Date: April 6, 2011
Creator: United States. Government Accountability Office.
Partner: UNT Libraries Government Documents Department

Future Role of the Cost Accounting Standards Board

Description: Other written product issued by the General Accounting Office with an abstract that begins "GAO published a summary of recommendations made by the Cost Accounting Standards (CAS) Board Review Panel regarding the CAS Board and the CAS system. The panel believes that reforms are needed to encourage the participation of new commercial companies in government procurement and to reduce the burden of government unique accounting requirements on smaller companies. The panel believes that: (1) there should be changes to CAS' location, membership, and staffing; (2) there should be changes in CAS applicability thresholds; (3) Congress should provide contracting agencies with responsibility for contract administration related to CAS; and (4) an overall review of the CAS and its attendant requirements is warranted to judge whether the standards should be streamlined."
Date: April 2, 1999
Creator: United States. General Accounting Office.
Partner: UNT Libraries Government Documents Department

Payment Processing: Documentation Procedures For Electronic Billing and Payment Under the Families First Personal Property Program

Description: Correspondence issued by the Government Accountability Office with an abstract that begins "This letter responds to a Department of the Army request for our views on whether certain payment procedures included in the Defense Department's (DOD) proposed Families First Personal Property Program conform with relevant criteria in GAO's Policy and Procedures Manual for Guidance of Federal Agencies. Families First is a DOD initiative to reengineer its processes for transporting household goods and personal property for its service members and civilians. Army's request is in response to a Defense Finance and Accounting Service (DFAS) recommendation that DOD seek our views specifically on whether the proposed procedures for electronic billing and payment meet the supporting documentation requirements in Title VII of GAO's Policy and Procedures Manual for Guidance of Federal Agencies. While the General Services Administration (GSA) is responsible for issuing federal regulations for transportation, including moves of household goods and personal property as well as agency prepayment and postpayment audit requirements for transportation payments, we are responsible for issuing fiscal guidance based on authorities in the U.S. Code. We considered DOD's proposed process of electronic billing and payment in light of our requirements established in Title VII for disbursements and related documentation. Our views are based on our understanding of DOD's planned implementation of the Families First program on a conceptual basis. We did not perform tests of the current or proposed system or validate information provided to us."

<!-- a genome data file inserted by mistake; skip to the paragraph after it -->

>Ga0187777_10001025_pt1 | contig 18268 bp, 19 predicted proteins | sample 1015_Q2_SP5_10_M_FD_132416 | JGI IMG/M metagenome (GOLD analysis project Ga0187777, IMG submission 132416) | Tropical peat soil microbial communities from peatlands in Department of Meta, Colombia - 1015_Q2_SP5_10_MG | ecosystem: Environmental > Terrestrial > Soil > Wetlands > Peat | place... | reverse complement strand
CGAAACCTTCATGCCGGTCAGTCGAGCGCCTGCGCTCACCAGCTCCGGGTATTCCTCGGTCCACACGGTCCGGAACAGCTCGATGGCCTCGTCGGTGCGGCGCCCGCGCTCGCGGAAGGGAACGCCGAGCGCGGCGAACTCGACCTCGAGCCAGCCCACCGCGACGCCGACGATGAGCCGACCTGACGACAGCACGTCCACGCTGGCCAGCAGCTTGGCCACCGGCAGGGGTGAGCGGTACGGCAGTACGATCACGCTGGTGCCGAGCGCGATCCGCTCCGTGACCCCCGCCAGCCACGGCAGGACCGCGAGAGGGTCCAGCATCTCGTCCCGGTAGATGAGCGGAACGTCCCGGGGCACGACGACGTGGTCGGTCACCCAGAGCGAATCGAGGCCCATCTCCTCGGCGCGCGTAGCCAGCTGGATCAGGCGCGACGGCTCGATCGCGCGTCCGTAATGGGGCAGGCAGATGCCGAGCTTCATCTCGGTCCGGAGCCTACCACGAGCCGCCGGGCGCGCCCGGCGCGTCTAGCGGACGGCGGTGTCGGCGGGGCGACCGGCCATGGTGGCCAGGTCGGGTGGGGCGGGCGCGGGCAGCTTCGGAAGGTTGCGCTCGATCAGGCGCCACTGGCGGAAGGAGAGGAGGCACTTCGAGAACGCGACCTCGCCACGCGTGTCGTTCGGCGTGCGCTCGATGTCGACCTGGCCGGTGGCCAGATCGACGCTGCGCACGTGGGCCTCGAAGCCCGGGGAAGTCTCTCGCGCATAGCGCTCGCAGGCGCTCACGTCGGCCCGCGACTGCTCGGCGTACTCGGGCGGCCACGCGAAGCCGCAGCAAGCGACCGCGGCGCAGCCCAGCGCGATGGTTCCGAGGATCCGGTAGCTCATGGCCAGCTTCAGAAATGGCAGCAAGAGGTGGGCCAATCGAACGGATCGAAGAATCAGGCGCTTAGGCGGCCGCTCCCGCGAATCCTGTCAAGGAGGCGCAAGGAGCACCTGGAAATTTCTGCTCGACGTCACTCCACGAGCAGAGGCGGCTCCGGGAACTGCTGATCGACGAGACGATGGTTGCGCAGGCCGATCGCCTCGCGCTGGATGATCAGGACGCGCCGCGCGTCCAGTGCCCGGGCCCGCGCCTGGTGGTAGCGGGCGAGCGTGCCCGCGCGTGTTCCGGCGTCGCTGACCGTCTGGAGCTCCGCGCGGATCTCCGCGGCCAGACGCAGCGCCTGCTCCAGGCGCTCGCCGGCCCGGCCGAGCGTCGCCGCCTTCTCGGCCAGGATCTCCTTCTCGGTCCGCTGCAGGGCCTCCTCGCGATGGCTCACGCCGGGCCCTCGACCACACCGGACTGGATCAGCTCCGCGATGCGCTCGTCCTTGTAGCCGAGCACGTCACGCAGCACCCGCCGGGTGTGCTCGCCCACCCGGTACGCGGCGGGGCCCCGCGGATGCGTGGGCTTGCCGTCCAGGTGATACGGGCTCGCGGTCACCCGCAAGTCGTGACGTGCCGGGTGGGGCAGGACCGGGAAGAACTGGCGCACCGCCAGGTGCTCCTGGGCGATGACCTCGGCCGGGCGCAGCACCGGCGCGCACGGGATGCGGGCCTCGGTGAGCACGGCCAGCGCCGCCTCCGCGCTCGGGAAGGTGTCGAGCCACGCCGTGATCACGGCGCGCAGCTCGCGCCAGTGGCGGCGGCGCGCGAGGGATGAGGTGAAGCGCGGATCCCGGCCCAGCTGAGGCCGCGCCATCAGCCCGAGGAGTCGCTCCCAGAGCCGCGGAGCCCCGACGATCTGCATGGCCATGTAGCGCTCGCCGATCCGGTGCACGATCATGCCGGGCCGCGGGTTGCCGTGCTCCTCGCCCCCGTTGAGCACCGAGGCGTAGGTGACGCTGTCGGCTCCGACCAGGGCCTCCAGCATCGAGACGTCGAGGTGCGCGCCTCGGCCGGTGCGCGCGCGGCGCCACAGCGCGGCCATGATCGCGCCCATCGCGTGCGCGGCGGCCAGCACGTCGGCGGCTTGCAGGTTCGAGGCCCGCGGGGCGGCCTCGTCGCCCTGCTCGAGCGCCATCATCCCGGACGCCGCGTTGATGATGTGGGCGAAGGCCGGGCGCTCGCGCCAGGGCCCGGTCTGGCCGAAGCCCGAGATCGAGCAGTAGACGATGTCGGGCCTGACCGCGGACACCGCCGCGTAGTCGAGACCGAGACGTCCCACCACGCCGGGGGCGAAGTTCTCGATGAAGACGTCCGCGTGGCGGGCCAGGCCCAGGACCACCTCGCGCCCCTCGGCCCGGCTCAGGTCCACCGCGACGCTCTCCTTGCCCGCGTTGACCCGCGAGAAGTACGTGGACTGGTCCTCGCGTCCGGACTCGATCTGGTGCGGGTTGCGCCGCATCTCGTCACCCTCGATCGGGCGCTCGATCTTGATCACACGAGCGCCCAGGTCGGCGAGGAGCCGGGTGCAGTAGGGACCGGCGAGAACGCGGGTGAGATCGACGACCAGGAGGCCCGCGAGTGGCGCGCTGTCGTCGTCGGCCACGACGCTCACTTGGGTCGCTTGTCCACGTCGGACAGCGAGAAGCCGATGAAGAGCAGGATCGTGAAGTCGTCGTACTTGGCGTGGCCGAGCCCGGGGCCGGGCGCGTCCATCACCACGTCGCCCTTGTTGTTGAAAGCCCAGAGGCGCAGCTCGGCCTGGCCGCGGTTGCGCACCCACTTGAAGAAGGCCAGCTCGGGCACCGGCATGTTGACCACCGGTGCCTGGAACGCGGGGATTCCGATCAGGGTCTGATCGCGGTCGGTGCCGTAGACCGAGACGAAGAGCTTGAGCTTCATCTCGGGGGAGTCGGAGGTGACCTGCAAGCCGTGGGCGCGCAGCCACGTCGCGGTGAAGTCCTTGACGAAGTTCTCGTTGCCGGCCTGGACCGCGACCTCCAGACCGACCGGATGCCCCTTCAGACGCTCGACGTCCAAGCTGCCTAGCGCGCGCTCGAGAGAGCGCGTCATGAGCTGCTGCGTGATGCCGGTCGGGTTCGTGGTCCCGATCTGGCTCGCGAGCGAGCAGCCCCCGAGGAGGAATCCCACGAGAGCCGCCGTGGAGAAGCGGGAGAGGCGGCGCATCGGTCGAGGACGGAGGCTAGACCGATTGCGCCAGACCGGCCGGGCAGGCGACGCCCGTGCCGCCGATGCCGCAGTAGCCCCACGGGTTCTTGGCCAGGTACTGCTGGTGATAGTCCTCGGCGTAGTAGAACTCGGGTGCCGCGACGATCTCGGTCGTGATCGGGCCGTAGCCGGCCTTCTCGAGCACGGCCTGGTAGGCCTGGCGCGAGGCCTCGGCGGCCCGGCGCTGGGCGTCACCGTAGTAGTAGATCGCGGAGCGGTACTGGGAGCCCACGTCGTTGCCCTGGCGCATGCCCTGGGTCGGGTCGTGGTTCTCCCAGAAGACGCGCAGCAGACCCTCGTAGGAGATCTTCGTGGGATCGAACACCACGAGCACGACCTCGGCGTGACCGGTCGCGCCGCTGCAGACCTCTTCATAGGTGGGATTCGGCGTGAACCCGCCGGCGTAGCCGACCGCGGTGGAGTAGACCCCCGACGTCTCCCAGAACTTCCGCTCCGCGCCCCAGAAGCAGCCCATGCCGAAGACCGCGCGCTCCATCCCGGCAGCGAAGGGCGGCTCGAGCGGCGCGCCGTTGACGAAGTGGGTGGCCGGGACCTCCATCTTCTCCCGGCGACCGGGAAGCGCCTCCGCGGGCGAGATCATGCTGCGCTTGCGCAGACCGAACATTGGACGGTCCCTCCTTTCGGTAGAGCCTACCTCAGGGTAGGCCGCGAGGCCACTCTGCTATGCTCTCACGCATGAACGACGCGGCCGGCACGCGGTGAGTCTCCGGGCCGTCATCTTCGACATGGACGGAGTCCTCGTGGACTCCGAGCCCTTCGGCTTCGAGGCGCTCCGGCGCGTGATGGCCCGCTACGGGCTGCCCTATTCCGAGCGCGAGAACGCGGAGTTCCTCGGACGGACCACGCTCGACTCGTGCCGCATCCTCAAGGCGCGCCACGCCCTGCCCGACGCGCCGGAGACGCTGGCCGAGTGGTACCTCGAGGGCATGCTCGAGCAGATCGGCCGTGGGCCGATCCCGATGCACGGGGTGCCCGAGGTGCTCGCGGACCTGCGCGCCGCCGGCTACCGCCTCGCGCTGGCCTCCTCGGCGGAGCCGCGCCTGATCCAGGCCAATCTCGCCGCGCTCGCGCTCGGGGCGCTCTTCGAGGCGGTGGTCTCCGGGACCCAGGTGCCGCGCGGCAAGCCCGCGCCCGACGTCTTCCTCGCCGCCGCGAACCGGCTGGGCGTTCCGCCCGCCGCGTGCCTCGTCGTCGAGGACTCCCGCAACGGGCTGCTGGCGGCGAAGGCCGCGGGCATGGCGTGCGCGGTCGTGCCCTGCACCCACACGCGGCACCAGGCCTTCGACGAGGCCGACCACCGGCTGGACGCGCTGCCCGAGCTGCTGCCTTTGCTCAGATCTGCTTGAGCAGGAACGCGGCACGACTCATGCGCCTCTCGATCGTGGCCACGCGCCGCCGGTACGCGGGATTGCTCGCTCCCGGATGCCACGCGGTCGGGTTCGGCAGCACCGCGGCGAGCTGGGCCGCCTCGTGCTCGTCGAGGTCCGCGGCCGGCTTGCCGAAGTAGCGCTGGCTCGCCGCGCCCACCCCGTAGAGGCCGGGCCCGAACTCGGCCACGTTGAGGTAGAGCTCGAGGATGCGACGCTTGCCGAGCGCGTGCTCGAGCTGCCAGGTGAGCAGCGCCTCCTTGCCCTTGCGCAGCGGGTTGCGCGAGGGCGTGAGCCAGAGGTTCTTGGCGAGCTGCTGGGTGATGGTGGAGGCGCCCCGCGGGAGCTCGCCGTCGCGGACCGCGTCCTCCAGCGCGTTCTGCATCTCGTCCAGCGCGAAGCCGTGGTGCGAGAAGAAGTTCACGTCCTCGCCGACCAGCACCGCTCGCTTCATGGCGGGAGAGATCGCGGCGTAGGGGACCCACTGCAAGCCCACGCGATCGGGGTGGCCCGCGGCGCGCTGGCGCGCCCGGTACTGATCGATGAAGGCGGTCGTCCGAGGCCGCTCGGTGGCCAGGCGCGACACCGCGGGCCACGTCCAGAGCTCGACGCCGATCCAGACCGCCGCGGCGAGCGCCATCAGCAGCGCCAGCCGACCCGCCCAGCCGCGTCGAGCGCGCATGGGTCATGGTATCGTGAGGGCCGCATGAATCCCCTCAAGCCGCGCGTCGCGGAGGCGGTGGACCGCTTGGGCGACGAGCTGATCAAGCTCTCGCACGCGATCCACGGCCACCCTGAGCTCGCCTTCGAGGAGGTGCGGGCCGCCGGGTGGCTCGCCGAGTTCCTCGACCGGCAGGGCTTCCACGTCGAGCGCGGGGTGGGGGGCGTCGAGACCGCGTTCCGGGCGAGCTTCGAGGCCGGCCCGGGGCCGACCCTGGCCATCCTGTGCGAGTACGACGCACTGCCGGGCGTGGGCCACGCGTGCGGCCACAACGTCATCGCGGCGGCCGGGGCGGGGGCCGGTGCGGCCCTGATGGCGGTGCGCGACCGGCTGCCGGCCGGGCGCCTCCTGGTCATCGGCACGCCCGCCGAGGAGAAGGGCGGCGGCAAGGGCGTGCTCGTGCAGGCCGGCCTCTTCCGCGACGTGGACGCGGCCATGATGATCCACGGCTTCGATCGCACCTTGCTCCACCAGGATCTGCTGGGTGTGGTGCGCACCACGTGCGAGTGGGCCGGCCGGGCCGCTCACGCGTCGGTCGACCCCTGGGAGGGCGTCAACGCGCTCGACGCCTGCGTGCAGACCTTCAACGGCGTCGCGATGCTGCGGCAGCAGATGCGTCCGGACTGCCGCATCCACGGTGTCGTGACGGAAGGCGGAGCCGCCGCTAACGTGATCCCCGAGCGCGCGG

Date: March 31, 2005
Creator: United States. Government Accountability Office.
Partner: UNT Libraries Government Documents Department

International Journal of Government Auditing, April 1, 1999, Vol. 26, No. 2 (French Version)

Description: Other written product issued by the General Accounting Office with an abstract that begins "This French-language edition of the journal of the International Organization of Supreme Audit Institutions (INTOSAI) includes articles regarding: (1) changes in international auditing personnel; (2) audit planning; (3) implementing guidelines for INTOSAI auditing standards; (4) recognizing fraud indicators; (5) the Royal Audit Authority of Bhutan; (6) reports in print on auditing; and (7) activities inside INTOSAI."
Date: April 1, 1999
Creator: United States. General Accounting Office.
Partner: UNT Libraries Government Documents Department